The nonrelativistic Schrodinger field allows spin independent of statistics, so that you can imagine a nonrelativistic Schrodinger scalar field with Fermionic statistics, or a Schrodinger spinor field with Bose statistics. These models are mathematically consistent, but they are not the nonrelativistic limits of any consistent relativistic fields.
But this doesn't mean that these fields with wrong spin/statistics are realized as effective fields at long-distances in any physical system. Is there an argument that starting from relativistic fields that obey spin statistics, which reduce at low velocities to nonrelativistic fields which obey spin statistics, whenever you make a system with long distance rotational invariance (so that the effective spin of particles makes sense), and translational invariance (so that it's a normal field theory with scattering states), then all the long-distance composite effective fields obey spin/statistics? Is there any nontrivial statement which is true which is spin-statistics in the nonrelativistic context?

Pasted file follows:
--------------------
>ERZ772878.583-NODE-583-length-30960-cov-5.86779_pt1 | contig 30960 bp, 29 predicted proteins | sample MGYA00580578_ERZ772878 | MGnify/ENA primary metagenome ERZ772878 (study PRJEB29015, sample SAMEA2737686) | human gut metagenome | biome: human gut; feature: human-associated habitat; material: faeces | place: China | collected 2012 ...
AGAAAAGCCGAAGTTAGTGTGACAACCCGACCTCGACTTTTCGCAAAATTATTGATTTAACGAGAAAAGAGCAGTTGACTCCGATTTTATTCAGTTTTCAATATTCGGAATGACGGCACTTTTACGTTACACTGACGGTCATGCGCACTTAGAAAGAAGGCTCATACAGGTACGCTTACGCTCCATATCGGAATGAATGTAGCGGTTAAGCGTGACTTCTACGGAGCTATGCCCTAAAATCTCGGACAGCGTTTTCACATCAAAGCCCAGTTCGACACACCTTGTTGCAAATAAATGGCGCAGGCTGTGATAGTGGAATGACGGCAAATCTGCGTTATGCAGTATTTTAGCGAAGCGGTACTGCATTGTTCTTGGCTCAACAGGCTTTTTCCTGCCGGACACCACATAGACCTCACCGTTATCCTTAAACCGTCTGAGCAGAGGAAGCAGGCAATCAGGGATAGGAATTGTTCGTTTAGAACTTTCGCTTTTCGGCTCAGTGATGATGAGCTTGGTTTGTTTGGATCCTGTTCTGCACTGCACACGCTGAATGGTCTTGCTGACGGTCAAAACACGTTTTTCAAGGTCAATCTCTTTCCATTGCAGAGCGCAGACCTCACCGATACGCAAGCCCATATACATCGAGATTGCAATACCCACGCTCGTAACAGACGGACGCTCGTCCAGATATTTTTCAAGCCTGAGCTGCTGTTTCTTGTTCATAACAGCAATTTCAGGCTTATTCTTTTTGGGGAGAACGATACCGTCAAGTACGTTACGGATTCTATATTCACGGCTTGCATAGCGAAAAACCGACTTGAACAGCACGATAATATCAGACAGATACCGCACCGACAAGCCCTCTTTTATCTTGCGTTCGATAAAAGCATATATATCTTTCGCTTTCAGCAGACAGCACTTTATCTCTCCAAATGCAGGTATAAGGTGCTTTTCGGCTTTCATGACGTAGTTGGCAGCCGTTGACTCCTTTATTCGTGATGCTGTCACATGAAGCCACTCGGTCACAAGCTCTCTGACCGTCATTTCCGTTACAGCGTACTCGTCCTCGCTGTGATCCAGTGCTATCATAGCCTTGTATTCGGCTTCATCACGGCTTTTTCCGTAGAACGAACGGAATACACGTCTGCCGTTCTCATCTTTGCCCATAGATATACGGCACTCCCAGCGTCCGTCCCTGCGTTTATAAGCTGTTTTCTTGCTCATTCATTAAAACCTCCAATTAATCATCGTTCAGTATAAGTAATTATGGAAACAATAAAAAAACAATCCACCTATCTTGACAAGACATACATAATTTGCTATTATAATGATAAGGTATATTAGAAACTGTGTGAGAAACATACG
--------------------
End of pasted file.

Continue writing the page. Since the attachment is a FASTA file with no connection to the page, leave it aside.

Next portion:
There are papers by Berry and collaborators which describe how the nonrelativistic spin/statistics is supposedly natural using a peculiar structure that relates rotations are related to exchanges. I didn't buy these arguments at all, because I couldn't see the point of proving spin/statistics in situations where it clearly isn't true. But perhaps there is a nontrivial correct statement.